Additional requirements for providers of navigation devices
In addition to certification of compliance with security requirements, the notice proposes that navigation devices be certified to comply with specific public interest requirements. First, the devices would be required to comply with privacy obligations applicable to MVPDs, specifically the requirement to maintain privacy of customers' viewing habits. Second, the devices would be required to pass through EAS messages directed to the MVPD's subscribers. Third, makers of navigation devices would be required to comply with the limits on advertising during children's programming.
The FCC asked for comment on the certification process, which could be separate from the certification process for compliant security systems.
The notice also addresses a series of other issues related to the proposal:
- Licensing: The notice indicates that, based on the CableCARD experience, the FCC has found no evidence that regulations are needed to ensure that competitive navigation solutions will not disrupt what the FCC calls "elements of service presentation," such as channel lineups, replace or alter advertising, or otherwise manipulate content inappropriately. It asks for comment on these issues and on whether copyright law is sufficient to provide necessary protection.
- Billing Transparency: The FCC asks whether it should require MVPDs to unbundle the charges for video service and navigation devices on consumer bills, so that consumers know how much they are paying in rental fees for any equipment they obtain from an MVPD. It also asks whether it should adopt rules to prevent cross-subsidies between video services and equipment and, if so, how it should address the issue.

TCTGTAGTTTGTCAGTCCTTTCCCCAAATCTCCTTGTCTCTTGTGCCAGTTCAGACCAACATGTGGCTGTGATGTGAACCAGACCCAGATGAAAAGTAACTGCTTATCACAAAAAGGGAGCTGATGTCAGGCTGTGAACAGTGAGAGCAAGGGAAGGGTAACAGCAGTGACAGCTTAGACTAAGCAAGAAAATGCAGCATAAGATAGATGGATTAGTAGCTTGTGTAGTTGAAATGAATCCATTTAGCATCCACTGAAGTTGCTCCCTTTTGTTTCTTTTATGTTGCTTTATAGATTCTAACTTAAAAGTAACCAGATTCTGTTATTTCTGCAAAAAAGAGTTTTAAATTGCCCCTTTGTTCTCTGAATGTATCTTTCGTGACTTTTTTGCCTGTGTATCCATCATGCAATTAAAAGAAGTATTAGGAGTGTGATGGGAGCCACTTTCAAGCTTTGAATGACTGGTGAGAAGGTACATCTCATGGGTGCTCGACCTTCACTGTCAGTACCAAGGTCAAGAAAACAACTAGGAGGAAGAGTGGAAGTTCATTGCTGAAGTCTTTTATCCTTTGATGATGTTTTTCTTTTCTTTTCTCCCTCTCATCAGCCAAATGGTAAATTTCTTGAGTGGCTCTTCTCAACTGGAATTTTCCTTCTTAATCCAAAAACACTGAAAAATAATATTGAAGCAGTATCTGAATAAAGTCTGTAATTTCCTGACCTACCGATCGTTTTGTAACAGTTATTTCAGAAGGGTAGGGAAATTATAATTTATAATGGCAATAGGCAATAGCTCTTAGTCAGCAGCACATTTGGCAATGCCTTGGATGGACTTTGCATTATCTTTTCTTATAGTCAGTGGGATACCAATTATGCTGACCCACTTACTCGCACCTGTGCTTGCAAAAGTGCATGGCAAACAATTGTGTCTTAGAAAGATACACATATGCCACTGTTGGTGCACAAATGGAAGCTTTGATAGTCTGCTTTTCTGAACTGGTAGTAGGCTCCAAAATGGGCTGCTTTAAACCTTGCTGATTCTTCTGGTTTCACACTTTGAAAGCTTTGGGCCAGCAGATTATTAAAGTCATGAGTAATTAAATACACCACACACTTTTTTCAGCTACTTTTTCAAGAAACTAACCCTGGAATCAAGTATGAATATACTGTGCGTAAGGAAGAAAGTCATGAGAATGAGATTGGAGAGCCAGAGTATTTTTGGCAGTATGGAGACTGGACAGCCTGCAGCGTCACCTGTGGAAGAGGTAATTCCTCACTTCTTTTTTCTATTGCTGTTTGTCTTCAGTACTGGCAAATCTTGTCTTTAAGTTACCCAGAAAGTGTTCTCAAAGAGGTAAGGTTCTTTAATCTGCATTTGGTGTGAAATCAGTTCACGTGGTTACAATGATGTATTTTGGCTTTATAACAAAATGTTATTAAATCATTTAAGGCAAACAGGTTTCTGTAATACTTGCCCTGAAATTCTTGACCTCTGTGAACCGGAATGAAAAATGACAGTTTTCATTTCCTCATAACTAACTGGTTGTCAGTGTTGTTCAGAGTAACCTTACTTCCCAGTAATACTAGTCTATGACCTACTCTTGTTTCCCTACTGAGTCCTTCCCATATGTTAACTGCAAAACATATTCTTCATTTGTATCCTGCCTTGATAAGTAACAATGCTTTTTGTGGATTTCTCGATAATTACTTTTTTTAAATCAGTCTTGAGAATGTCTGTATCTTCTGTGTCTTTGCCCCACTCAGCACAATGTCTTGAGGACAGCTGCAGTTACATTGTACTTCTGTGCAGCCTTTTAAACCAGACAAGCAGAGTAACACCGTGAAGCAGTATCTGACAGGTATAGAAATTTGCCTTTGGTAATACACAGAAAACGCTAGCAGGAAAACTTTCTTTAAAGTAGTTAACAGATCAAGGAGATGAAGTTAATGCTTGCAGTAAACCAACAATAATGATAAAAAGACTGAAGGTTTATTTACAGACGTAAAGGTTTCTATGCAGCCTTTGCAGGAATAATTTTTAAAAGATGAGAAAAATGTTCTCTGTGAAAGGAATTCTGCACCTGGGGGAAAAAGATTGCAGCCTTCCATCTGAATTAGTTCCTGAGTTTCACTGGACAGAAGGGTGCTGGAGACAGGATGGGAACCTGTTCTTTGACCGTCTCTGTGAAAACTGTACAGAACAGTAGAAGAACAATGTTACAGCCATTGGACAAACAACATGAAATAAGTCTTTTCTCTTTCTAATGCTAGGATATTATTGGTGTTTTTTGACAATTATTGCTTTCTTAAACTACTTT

- CableCARD Rules: The notice asks whether the remaining CableCARD rules, which address the support to be provided by MVPDs to customers who use third-party navigation devices, in place. The FCC proposes to retain those rules.
- Integration Ban: As required by Congress, the FCC eliminated the portion of its rules that banned integration of security protections into navigation devices.
Applicability of the rules
The rules would apply to cable operators, DBS providers and any other MVPDs, with only limited exceptions. The most significant exception proposed by the FCC is for analog-only cable systems, which also were exempted from the CableCARD rules. The FCC also asked for comment on additional exemptions for small MVPDs, including MVPDs with fewer than one million customers.
The rules would affect both set-top boxes and applications used to provide access to MVPD programming. The notice suggests that self-certification may be an option, but also suggests that the FCC may keep a registry of the certificates.
While the proposed rules would require MVPDs to make the information flows available to third parties providing navigation devices, the MVPDs themselves would not be required to use the information flows or to modify existing navigation devices in their networks or applications they provide to customers in any way. In this way, the proposed rules are unlike the CableCARD rules, which essentially required a card in every navigation device. However, cable operators have expressed concern that, in practice, the proposed rules could require some intermediate device in every customer location.
The FCC has proposed to require compliance with the rules within two years of when they are adopted. This proposal is based, in part, on an assumption that the industry could adopt standards for the information flows within a year of the time rules are in place.